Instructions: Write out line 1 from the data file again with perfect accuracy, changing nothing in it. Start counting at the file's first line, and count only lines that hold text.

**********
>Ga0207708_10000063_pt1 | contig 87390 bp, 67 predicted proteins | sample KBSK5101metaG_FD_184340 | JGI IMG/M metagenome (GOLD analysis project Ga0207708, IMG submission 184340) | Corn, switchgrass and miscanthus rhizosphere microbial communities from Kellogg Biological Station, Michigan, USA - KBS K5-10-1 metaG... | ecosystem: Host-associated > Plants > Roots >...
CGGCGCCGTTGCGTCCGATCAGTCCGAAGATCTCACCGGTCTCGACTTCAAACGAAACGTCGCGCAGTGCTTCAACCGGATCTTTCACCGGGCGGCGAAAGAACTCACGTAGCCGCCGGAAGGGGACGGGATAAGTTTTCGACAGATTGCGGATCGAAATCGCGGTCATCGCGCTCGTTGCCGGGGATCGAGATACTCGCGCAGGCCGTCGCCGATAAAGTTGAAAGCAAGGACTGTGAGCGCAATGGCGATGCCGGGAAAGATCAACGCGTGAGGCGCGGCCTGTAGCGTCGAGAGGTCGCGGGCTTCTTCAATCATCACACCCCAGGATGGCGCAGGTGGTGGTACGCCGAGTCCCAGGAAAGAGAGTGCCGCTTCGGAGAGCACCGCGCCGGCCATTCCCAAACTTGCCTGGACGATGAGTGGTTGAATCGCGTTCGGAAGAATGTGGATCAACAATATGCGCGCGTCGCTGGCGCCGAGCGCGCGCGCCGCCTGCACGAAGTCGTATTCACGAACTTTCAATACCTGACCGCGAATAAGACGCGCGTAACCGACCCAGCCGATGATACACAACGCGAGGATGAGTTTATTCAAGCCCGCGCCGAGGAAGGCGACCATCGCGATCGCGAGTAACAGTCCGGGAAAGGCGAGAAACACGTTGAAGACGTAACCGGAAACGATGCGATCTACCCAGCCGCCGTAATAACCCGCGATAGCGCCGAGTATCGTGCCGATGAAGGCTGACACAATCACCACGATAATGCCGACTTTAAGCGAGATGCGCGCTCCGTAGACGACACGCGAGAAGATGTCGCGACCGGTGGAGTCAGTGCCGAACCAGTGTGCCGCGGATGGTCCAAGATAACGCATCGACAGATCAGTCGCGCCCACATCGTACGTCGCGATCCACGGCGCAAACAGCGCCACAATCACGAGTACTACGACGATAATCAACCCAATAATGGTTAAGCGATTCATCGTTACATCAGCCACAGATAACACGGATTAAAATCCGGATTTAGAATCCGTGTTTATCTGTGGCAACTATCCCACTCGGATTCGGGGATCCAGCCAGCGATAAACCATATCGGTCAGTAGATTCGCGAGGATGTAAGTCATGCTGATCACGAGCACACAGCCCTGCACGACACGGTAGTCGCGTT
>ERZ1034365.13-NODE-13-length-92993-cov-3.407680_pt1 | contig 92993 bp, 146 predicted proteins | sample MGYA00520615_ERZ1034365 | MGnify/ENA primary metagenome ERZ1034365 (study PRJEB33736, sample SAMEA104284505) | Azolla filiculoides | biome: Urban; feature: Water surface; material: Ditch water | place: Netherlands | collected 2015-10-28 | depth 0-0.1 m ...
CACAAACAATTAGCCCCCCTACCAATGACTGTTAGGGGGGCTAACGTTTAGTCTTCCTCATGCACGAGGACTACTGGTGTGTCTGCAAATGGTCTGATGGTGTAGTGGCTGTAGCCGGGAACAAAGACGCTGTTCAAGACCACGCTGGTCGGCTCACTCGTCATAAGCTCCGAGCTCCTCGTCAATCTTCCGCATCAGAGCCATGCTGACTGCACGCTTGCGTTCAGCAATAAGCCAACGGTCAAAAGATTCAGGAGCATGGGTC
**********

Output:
>Ga0207708_10000063_pt1 | contig 87390 bp, 67 predicted proteins | sample KBSK5101metaG_FD_184340 | JGI IMG/M metagenome (GOLD analysis project Ga0207708, IMG submission 184340) | Corn, switchgrass and miscanthus rhizosphere microbial communities from Kellogg Biological Station, Michigan, USA - KBS K5-10-1 metaG... | ecosystem: Host-associated > Plants > Roots >...